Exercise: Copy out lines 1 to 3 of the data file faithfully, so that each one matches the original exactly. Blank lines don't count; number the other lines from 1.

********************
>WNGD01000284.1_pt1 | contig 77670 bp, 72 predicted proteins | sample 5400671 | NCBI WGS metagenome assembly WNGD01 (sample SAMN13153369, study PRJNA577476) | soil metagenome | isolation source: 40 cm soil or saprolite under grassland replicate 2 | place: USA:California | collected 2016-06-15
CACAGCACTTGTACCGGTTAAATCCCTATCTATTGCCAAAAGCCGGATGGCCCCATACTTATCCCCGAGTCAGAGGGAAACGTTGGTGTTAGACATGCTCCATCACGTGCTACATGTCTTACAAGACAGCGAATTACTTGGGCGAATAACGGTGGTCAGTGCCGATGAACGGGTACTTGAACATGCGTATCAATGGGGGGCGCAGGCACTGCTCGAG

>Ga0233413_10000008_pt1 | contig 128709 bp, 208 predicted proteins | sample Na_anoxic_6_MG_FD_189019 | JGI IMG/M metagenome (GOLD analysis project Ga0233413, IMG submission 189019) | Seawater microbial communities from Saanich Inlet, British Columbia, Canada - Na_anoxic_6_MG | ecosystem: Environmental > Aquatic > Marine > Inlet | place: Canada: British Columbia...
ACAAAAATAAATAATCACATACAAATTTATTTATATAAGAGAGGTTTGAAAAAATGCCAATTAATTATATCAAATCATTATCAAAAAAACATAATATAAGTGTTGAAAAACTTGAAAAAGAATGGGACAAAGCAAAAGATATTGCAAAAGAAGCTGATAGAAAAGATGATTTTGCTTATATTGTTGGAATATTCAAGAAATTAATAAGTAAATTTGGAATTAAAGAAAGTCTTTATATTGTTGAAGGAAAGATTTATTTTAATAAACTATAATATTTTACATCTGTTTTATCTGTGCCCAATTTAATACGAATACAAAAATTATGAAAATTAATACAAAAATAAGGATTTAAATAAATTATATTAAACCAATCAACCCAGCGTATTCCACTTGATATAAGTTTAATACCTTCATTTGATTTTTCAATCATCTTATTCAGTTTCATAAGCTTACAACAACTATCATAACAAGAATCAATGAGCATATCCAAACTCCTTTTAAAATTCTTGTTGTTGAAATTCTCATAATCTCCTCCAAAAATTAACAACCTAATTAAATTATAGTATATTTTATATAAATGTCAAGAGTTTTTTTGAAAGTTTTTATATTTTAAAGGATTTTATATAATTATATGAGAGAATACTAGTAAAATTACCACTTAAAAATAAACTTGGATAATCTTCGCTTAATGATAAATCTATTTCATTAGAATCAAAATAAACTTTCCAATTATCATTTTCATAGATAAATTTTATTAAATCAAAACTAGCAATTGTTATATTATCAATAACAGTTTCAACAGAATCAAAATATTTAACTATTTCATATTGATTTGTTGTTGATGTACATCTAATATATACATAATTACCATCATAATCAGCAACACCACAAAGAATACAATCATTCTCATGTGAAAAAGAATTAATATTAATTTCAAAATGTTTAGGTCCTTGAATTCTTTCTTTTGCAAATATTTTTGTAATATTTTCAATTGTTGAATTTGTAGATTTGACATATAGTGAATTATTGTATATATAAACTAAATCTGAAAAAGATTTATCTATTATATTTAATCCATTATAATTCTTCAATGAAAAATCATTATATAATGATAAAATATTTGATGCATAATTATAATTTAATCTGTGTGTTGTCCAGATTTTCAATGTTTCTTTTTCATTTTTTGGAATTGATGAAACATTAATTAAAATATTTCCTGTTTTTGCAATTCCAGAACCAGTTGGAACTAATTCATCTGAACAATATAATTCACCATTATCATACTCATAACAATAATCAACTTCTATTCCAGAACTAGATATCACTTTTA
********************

>WNGD01000284.1_pt1 | contig 77670 bp, 72 predicted proteins | sample 5400671 | NCBI WGS metagenome assembly WNGD01 (sample SAMN13153369, study PRJNA577476) | soil metagenome | isolation source: 40 cm soil or saprolite under grassland replicate 2 | place: USA:California | collected 2016-06-15
CACAGCACTTGTACCGGTTAAATCCCTATCTATTGCCAAAAGCCGGATGGCCCCATACTTATCCCCGAGTCAGAGGGAAACGTTGGTGTTAGACATGCTCCATCACGTGCTACATGTCTTACAAGACAGCGAATTACTTGGGCGAATAACGGTGGTCAGTGCCGATGAACGGGTACTTGAACATGCGTATCAATGGGGGGCGCAGGCACTGCTCGAG

>Ga0233413_10000008_pt1 | contig 128709 bp, 208 predicted proteins | sample Na_anoxic_6_MG_FD_189019 | JGI IMG/M metagenome (GOLD analysis project Ga0233413, IMG submission 189019) | Seawater microbial communities from Saanich Inlet, British Columbia, Canada - Na_anoxic_6_MG | ecosystem: Environmental > Aquatic > Marine > Inlet | place: Canada: British Columbia...